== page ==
How to decorate your home for Thanksgiving

Thanksgiving is the time of year when many Americans take the time to visit family. According to AAA, 46.3 million Americans traveled more than 50 miles to celebrate the national holiday with loved ones last year. While Thanksgiving is a popular time to drive home, the high volume of travelers is a 4.2 percent increase from 2013.

Thanksgiving is also a holiday to celebrate bounties of things to be grateful for. Many people are grateful for family, friends and community. When hosting a holiday feast, decorating your home for the occasion is a fun way to show guests they are welcome in your home.

“More than 45 million Americans will travel to celebrate Thanksgiving with loved ones.”

The task of choosing the right decorations can be time-consuming. Combined with the preparation of a turkey, sides and desserts, hosting Thanksgiving can be an overwhelming undertaking – not to mention a costly one. However, there are easy, inexpensive ways to create a festive atmosphere before the holiday arrives.

Showing thanks
The idea of Thanksgiving is to show gratitude for things in your life you are fortunate to have. Show your visiting loved ones what you are grateful for in a display.

Blogger Simply Vintage Girl suggested creating a Thankful Tree out of branches found outdoors. Arrange the branches in a jug or other large container, weighted with rocks or seasonal nuts to keep the branches in place. Then, create ornaments to hang from the branches. Each ornament should list something to be thankful for, such as health, family or wisdom. To include visitors in this activity, leave some ornaments blank for guests to fill in when they arrive.

The same idea can be translated into many different crafts. Midwest Living suggested using a decorated pinboard or a piece of foam core to greet guests as they enter your home. Have some paper leaf cutouts and a marker nearby so they can write what they are thankful for and pin the leaves to the board. When everyone is gathered together, encourage them to share what they are giving thanks for this year.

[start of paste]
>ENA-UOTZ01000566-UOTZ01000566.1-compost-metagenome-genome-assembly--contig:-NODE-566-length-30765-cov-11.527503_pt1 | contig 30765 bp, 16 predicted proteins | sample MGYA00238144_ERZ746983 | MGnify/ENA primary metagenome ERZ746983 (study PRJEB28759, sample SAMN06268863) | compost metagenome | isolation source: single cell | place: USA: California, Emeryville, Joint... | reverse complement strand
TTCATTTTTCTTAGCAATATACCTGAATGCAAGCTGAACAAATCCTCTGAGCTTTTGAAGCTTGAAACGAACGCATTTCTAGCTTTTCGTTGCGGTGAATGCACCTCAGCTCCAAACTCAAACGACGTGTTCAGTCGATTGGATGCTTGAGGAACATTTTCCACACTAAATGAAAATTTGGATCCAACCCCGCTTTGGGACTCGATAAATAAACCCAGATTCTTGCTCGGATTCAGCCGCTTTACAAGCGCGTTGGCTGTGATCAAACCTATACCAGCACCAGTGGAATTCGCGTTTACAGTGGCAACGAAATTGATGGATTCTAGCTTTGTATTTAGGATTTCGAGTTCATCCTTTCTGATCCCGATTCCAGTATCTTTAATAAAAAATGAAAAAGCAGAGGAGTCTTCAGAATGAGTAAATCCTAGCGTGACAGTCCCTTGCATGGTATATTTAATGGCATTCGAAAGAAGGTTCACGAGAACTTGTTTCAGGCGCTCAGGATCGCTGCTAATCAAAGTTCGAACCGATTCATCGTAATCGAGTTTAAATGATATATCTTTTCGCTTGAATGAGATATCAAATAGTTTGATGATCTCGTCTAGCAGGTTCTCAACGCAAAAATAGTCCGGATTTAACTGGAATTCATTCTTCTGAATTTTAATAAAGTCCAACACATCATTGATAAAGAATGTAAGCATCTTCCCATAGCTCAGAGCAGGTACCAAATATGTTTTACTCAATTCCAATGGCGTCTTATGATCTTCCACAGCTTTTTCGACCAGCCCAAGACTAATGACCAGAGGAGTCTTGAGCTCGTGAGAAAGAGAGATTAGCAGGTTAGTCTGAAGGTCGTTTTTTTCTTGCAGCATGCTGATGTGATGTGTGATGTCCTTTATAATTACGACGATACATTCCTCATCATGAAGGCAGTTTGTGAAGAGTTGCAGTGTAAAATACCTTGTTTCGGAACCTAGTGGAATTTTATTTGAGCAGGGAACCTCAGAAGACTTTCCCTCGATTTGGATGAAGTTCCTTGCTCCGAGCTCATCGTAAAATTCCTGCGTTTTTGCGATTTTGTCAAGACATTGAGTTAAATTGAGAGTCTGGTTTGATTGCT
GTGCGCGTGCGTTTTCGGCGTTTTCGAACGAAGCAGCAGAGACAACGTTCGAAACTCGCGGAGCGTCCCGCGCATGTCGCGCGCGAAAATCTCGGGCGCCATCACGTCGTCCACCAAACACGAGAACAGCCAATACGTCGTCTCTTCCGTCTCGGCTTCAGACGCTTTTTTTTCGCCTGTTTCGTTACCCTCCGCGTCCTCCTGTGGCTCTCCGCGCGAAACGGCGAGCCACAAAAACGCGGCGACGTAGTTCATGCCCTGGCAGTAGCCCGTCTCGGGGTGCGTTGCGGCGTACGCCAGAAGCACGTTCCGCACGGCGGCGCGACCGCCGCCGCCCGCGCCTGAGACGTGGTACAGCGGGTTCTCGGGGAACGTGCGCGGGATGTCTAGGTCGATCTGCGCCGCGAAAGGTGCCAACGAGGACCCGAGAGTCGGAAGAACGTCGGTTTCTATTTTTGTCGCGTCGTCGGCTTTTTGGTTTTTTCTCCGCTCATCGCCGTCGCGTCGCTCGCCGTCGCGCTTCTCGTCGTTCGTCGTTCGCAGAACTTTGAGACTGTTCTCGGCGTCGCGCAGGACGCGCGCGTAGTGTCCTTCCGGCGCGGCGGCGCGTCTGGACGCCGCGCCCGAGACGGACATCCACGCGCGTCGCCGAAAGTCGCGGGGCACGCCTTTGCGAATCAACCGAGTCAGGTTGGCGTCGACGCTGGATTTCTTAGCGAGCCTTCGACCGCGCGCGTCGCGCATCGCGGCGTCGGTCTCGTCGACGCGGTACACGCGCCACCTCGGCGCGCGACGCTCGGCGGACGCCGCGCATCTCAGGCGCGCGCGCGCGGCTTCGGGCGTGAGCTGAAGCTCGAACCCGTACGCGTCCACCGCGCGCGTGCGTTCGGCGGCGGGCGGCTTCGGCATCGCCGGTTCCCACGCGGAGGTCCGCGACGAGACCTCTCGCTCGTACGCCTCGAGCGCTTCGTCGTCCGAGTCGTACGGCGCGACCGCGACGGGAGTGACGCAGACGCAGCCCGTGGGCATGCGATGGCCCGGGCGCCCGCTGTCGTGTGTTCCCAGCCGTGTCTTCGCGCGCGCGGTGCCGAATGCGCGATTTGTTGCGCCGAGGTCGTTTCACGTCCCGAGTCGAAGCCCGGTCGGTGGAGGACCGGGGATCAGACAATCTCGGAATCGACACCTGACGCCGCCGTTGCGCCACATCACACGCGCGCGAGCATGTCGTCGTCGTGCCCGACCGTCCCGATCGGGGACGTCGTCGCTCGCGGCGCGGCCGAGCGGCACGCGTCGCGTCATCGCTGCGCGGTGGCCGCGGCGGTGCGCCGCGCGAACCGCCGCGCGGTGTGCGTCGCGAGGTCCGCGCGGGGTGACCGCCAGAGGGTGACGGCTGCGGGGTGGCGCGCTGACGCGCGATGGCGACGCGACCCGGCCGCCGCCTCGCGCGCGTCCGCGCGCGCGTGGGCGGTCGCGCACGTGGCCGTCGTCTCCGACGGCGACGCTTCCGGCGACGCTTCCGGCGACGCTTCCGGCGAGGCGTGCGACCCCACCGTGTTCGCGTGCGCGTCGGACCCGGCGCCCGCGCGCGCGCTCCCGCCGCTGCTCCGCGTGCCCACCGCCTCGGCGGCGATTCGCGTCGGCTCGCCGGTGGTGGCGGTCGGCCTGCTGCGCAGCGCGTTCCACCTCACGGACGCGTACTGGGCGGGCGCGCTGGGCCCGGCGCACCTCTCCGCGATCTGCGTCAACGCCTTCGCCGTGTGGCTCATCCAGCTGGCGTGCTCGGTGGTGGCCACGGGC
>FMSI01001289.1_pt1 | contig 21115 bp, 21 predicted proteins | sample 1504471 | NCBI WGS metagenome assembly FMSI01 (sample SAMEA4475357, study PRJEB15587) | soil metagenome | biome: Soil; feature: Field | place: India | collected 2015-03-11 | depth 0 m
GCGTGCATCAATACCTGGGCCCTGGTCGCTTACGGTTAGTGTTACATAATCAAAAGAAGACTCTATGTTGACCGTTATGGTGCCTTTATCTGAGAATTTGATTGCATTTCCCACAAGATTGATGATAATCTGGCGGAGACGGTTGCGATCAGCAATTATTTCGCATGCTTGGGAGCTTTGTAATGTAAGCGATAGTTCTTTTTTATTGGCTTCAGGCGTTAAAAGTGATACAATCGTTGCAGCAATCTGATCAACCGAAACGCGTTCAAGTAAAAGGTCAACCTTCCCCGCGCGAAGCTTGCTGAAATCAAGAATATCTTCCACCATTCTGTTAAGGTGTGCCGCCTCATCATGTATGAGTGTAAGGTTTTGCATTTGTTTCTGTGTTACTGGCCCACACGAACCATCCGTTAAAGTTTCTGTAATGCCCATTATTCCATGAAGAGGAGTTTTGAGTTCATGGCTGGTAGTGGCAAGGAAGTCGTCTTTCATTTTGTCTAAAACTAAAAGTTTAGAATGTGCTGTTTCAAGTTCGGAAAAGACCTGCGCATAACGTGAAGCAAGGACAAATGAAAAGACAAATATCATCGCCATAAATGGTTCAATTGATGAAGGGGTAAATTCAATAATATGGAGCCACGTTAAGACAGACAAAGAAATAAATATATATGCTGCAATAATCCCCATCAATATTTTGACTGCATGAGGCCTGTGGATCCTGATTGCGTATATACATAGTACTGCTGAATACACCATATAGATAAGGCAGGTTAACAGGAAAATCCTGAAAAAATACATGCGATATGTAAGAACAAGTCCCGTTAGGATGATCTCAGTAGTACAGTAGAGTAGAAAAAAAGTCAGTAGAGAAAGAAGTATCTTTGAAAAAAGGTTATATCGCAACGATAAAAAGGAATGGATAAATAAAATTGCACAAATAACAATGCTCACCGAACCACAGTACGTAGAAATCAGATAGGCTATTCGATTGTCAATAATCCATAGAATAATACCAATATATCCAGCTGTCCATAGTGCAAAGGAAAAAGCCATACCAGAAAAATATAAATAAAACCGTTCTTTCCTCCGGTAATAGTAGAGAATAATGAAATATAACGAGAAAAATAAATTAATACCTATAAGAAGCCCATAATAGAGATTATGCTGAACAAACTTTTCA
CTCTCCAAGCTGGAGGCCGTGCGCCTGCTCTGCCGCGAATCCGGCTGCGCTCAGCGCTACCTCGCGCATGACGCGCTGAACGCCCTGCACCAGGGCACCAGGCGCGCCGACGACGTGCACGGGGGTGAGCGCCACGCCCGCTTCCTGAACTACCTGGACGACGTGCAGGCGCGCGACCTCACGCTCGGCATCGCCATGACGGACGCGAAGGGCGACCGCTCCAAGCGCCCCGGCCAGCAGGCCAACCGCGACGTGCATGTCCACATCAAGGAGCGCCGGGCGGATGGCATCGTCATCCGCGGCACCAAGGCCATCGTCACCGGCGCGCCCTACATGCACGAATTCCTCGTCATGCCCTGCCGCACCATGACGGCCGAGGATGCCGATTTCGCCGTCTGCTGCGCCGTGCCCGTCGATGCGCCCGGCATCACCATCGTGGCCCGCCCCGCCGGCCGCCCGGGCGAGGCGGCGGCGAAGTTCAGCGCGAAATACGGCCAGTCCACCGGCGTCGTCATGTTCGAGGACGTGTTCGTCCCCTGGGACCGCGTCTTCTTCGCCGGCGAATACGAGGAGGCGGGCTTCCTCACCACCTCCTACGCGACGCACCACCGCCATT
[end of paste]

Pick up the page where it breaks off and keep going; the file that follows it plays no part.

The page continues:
Family trees
Many Americans celebrate Thanksgiving with their families. Having everyone around the dinner table together is a great time to give recognition to your family tree. Everyone’s family history is different, though most are grateful for the ancestors that came before them. Whether your family has been in the United States since the Mayflower came ashore or is new to the country, your ancestors made you who you are today.

Teach young family members about their heritage by creating a family tree. Midwest Living explained that copies of old photographs can be cut out by children to arrange into a tree for display on the wall.Country Living suggests finding and framing old family photos to display. Make it into a group activity by asking guests to bring their own photos along with information about the person in the photo or a story to go along with it.

Fruits of the season
When people think of Thanksgiving, they think of incredible amounts of food. Giant turkeys, tables of sides and pies of all kinds come to mind when thinking about Thanksgiving dinner. Bring this theme outside of the dinner table and decorate with some seasonal fruits and vegetables as well.

Cornucopias symbolize a good harvest.Cornucopias filled with fruits and vegetables have become a classic symbol of Thanksgiving and the harvest season.

A common Thanksgiving symbol is the cornucopia. According to Bright Hub Education, the literal translation of the Latin-based word is the “horn of plenty.” It is a symbol of a good harvest and now represents a season and a holiday. According to Martha Stewart, a wicker cornucopia can be found at most craft stores this time of year. Line the outside of the cornucopia with burlap. Then, spool some bound raffia around the horn, beginning at the small end and ending at the opening. Hot-glue the raffia into place as you go. Once the whole piece is covered with the raffia and the glue is dried, fill the cornucopia with some seasonal produce. Love to Know suggested including wheat, apples, gourds, pomegranates, leaves and acorns.

For another take on the classic cornucopia, Midwest Living suggested filling a cake stand with squash, Indian corn, leaves and corn husks. Use this as a centerpiece or to decorate a mantle.

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